Million White Man March

Obama_WhiteHouseConfederateFlagAs I watch the current state of the US Government, it is difficult to regard it without also taking in the national climate surrounding what is going on.  Mass shootings, chronic homelessness, rabid religiosity and total religious apathy, education in decline, greater wealth gap, gender and gender identity wars, the complete meltdown of information systems and above all the total and absolute disintegration of cultural trust.  Houston we have a problem.

To me, this whole thing reminds me, sadly, of D.W. Griffith’s Birth of a Nation.  I’ve referenced this movie before.  In it, the director portrays a world that is thrown into chaos when black people are liberated, particularly when a black man is in leadership (at least that’s how this black man sees the movie.)  That was 1915.  What is happening right now in 2013 is exactly the same thing; we have a black man in leadership and the cornerstone of everything American is falling to pieces.  Simple, right?

No, not so simple. This is what I believe, our dear conservative tea party Bible beating white male friends would like to have us believe: that because a black man is in the white house, mayhem ensues.  He (Obama) doesn’t have the capacity to lead; he is polarizing; he is inept; he has no authority.  This story line is exactly what D.W. Griffith was preaching.  But my dears, that was a movie, made by one white man 98 years ago. This is real life.  Or is it?  Could it be that our Tea Party friends aren’t quite as simple and bumpkinish as some of us high flying, over educated Liberals want to believe?  Remember, the Tea Party created Sarah Palin.  She is a complete and ignorant nobody, yet she is in our NATIONAL media and consciousness.  She is the ultimate creation of the “gotcha media” that she so scorns.  Like the bride of Frankenstein, SHE LIVES…and it would seem that she is carrying the torch for a completely fabricated movement to make President Obama the scapegoat and to reaffirm the bedrock of what American culture was originally built upon: oppressive white male colonial power.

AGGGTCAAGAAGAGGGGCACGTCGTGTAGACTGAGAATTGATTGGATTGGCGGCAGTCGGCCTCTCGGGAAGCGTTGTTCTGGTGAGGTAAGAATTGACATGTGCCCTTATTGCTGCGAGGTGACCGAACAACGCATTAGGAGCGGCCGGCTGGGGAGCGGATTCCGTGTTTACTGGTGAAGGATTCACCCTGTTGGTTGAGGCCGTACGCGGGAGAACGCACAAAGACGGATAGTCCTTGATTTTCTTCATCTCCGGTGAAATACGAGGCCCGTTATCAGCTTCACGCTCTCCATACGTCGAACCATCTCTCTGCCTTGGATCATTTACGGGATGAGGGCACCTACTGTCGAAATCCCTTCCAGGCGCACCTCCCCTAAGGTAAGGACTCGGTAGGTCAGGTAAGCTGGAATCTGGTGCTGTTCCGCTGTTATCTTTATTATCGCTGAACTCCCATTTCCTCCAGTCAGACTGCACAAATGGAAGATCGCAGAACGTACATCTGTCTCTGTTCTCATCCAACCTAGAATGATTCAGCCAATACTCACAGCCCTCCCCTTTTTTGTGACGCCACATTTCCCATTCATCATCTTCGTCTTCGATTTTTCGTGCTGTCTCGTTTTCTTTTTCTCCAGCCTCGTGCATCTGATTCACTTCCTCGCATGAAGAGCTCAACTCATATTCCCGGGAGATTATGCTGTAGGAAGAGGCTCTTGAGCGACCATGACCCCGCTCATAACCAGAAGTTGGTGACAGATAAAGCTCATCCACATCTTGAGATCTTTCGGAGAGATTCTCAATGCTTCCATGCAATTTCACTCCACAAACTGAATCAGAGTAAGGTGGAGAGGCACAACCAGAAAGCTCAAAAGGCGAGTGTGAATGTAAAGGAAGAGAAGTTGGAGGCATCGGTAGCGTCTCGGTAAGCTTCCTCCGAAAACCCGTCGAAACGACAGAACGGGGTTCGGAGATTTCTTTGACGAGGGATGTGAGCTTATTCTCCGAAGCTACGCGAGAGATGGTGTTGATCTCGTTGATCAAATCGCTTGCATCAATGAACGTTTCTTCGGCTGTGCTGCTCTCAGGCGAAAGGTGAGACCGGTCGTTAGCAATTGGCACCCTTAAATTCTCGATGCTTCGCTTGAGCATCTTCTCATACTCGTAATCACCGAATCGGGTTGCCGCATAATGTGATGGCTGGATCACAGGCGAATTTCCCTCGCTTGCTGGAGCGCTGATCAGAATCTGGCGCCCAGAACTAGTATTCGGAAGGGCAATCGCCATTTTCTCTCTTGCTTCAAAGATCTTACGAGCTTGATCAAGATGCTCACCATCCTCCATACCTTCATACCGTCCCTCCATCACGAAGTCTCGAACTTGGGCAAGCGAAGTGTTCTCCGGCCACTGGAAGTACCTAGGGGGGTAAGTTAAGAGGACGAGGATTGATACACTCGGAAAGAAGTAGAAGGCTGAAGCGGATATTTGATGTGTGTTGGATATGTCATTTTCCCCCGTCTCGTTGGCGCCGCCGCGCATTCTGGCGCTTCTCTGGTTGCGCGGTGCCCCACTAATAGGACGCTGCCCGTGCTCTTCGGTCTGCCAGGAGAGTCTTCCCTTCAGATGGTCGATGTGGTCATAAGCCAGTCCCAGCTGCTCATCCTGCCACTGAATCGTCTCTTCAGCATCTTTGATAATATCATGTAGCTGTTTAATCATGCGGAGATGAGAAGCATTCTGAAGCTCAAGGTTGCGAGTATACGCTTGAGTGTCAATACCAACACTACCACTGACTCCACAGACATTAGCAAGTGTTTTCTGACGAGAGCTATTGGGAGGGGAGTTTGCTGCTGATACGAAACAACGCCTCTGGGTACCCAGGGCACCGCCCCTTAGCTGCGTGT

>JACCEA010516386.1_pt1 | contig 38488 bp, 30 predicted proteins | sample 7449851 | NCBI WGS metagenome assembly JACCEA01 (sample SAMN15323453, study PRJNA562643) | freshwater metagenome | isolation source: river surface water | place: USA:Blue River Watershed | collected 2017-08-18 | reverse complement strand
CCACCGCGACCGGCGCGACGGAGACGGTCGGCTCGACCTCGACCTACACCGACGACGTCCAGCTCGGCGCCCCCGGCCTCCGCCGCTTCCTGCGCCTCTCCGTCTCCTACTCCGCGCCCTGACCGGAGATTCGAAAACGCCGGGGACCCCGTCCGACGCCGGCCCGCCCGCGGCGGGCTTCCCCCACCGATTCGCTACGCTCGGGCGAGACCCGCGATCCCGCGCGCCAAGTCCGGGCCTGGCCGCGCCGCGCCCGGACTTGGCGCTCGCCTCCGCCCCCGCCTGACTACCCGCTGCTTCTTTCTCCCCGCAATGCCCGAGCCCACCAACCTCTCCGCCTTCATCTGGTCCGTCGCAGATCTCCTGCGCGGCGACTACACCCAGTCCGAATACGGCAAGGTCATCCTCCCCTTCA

Now why would someone do this?  Why would anyone wish to play out the storyline of a movie like Birth of a Nation?  Well, if you are attached to the security you felt when your world wasn’t challenged by someone else’s culture, or gender expression or wealth priorities or look or smell, you might just want things to go back to 1861.  But in this modern era, we live in an increasingly unstable and erratic world.  Most specifically, from November, 22 1963, as a nation, the United States was suddenly living in a world where “if it could happen…it would.”  The President of the United States was shot and killed and unlike the Lincoln murder that took not only days but sometimes weeks for people to become aware of, the entire nation experienced the loss of John F. Kennedy in real time.  The unthinkable of losing someone who’s image we had seen repeatedly and who’s voice we had known, happened and was transferred globally within minutes.

And that was just the beginning.  Footage of race riot brutality, Viet Nam, Martin Luther King, Jr., Robert Kennedy.  We spent the 1960’s being emotionally raped by a serial sickness of “if it can happen…it will.”  We emerged assuming that if a public figure was out in the open, they would be shot; if world finance was on the rise, sooner or later it would come crashing down; if there was a conflict between nations somewhere in the world, it would escalate into a convoluted political quagmire with unthinkable loss of human life.  And then, just as we were starting to show a few signs of emotional healing…September 11, 2001.  The attack on the World Trade Center in New York, more than the 50, 100, 200 years of tragedy leading up to it, sent us nationally over the edge.  Regardless of the political motivations of the attackers, or their connections to international networks or global terrorism, 9/11 meant that we were locked in the cycle of abuse once again.  If it could happen it would.